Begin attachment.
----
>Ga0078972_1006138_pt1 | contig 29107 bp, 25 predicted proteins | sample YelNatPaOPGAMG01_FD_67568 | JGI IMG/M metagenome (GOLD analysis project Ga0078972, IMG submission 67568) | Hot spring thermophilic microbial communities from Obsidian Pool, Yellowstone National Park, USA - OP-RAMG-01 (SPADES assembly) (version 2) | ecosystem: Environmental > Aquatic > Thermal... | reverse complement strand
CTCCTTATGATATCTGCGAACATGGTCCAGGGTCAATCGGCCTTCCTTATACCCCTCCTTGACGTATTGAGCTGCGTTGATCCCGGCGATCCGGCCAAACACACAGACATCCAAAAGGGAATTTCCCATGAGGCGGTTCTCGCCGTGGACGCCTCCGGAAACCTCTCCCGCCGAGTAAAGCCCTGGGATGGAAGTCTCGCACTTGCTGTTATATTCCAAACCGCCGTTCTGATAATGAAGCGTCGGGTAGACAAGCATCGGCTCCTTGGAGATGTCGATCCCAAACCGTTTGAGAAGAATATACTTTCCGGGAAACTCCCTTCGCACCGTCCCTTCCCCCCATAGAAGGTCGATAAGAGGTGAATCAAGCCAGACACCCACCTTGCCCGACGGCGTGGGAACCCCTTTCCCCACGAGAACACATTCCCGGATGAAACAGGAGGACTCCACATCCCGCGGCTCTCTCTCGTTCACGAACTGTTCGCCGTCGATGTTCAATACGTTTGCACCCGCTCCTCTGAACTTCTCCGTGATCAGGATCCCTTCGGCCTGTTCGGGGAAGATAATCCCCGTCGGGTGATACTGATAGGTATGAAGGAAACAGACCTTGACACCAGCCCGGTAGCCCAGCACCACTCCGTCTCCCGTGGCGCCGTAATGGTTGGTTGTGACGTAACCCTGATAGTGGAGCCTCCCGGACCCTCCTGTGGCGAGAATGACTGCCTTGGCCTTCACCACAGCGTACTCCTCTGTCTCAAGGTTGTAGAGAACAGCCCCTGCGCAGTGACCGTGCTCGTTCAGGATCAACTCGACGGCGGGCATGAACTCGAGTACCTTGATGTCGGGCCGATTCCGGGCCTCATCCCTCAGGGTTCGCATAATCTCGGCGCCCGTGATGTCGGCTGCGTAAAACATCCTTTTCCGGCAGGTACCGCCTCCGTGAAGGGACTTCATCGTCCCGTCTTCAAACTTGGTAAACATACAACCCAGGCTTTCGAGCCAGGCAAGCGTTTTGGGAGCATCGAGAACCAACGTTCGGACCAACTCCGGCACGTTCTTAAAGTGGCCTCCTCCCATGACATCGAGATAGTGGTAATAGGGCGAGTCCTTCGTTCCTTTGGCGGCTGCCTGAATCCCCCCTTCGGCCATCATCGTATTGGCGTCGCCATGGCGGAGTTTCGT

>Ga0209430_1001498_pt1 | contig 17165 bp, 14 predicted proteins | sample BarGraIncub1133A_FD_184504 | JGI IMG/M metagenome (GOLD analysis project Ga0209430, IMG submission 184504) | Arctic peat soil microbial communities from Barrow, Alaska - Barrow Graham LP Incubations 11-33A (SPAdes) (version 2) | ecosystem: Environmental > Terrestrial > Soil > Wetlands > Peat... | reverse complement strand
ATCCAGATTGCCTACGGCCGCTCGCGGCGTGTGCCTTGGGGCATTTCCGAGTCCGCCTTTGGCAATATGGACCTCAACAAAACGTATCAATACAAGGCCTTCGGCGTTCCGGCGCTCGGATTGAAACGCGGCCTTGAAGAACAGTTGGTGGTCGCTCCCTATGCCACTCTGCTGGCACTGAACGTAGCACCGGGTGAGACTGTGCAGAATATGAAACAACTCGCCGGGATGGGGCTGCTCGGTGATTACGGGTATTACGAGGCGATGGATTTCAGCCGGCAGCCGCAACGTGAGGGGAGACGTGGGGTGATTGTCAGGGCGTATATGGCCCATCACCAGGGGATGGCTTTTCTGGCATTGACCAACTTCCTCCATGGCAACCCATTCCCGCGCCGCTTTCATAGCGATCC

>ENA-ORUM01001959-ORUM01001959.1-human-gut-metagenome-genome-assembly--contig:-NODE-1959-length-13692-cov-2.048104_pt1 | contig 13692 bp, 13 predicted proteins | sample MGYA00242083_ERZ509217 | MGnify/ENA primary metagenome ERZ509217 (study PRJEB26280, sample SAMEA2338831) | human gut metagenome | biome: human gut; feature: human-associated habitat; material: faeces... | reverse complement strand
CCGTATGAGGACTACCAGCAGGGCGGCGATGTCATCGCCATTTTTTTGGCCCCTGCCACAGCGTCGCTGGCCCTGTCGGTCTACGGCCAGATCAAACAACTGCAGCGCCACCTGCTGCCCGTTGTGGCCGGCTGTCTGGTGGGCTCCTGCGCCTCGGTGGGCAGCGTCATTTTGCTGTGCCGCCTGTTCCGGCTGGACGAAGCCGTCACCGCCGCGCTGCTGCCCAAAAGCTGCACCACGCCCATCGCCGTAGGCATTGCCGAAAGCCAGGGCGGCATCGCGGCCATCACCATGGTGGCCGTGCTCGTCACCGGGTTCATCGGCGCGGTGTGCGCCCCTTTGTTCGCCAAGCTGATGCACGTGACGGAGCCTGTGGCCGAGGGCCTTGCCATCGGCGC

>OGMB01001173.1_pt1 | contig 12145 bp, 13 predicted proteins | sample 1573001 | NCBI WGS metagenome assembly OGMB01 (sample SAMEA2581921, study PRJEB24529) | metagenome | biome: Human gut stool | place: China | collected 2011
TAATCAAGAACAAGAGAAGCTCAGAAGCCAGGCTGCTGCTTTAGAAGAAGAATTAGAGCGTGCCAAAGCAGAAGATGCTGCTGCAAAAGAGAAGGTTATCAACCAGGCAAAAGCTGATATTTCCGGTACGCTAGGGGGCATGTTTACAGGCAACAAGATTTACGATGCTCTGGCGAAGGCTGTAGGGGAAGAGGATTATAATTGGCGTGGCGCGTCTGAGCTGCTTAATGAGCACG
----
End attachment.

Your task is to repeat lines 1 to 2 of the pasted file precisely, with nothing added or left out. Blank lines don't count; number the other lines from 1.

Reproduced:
>Ga0078972_1006138_pt1 | contig 29107 bp, 25 predicted proteins | sample YelNatPaOPGAMG01_FD_67568 | JGI IMG/M metagenome (GOLD analysis project Ga0078972, IMG submission 67568) | Hot spring thermophilic microbial communities from Obsidian Pool, Yellowstone National Park, USA - OP-RAMG-01 (SPADES assembly) (version 2) | ecosystem: Environmental > Aquatic > Thermal... | reverse complement strand
CTCCTTATGATATCTGCGAACATGGTCCAGGGTCAATCGGCCTTCCTTATACCCCTCCTTGACGTATTGAGCTGCGTTGATCCCGGCGATCCGGCCAAACACACAGACATCCAAAAGGGAATTTCCCATGAGGCGGTTCTCGCCGTGGACGCCTCCGGAAACCTCTCCCGCCGAGTAAAGCCCTGGGATGGAAGTCTCGCACTTGCTGTTATATTCCAAACCGCCGTTCTGATAATGAAGCGTCGGGTAGACAAGCATCGGCTCCTTGGAGATGTCGATCCCAAACCGTTTGAGAAGAATATACTTTCCGGGAAACTCCCTTCGCACCGTCCCTTCCCCCCATAGAAGGTCGATAAGAGGTGAATCAAGCCAGACACCCACCTTGCCCGACGGCGTGGGAACCCCTTTCCCCACGAGAACACATTCCCGGATGAAACAGGAGGACTCCACATCCCGCGGCTCTCTCTCGTTCACGAACTGTTCGCCGTCGATGTTCAATACGTTTGCACCCGCTCCTCTGAACTTCTCCGTGATCAGGATCCCTTCGGCCTGTTCGGGGAAGATAATCCCCGTCGGGTGATACTGATAGGTATGAAGGAAACAGACCTTGACACCAGCCCGGTAGCCCAGCACCACTCCGTCTCCCGTGGCGCCGTAATGGTTGGTTGTGACGTAACCCTGATAGTGGAGCCTCCCGGACCCTCCTGTGGCGAGAATGACTGCCTTGGCCTTCACCACAGCGTACTCCTCTGTCTCAAGGTTGTAGAGAACAGCCCCTGCGCAGTGACCGTGCTCGTTCAGGATCAACTCGACGGCGGGCATGAACTCGAGTACCTTGATGTCGGGCCGATTCCGGGCCTCATCCCTCAGGGTTCGCATAATCTCGGCGCCCGTGATGTCGGCTGCGTAAAACATCCTTTTCCGGCAGGTACCGCCTCCGTGAAGGGACTTCATCGTCCCGTCTTCAAACTTGGTAAACATACAACCCAGGCTTTCGAGCCAGGCAAGCGTTTTGGGAGCATCGAGAACCAACGTTCGGACCAACTCCGGCACGTTCTTAAAGTGGCCTCCTCCCATGACATCGAGATAGTGGTAATAGGGCGAGTCCTTCGTTCCTTTGGCGGCTGCCTGAATCCCCCCTTCGGCCATCATCGTATTGGCGTCGCCATGGCGGAGTTTCGT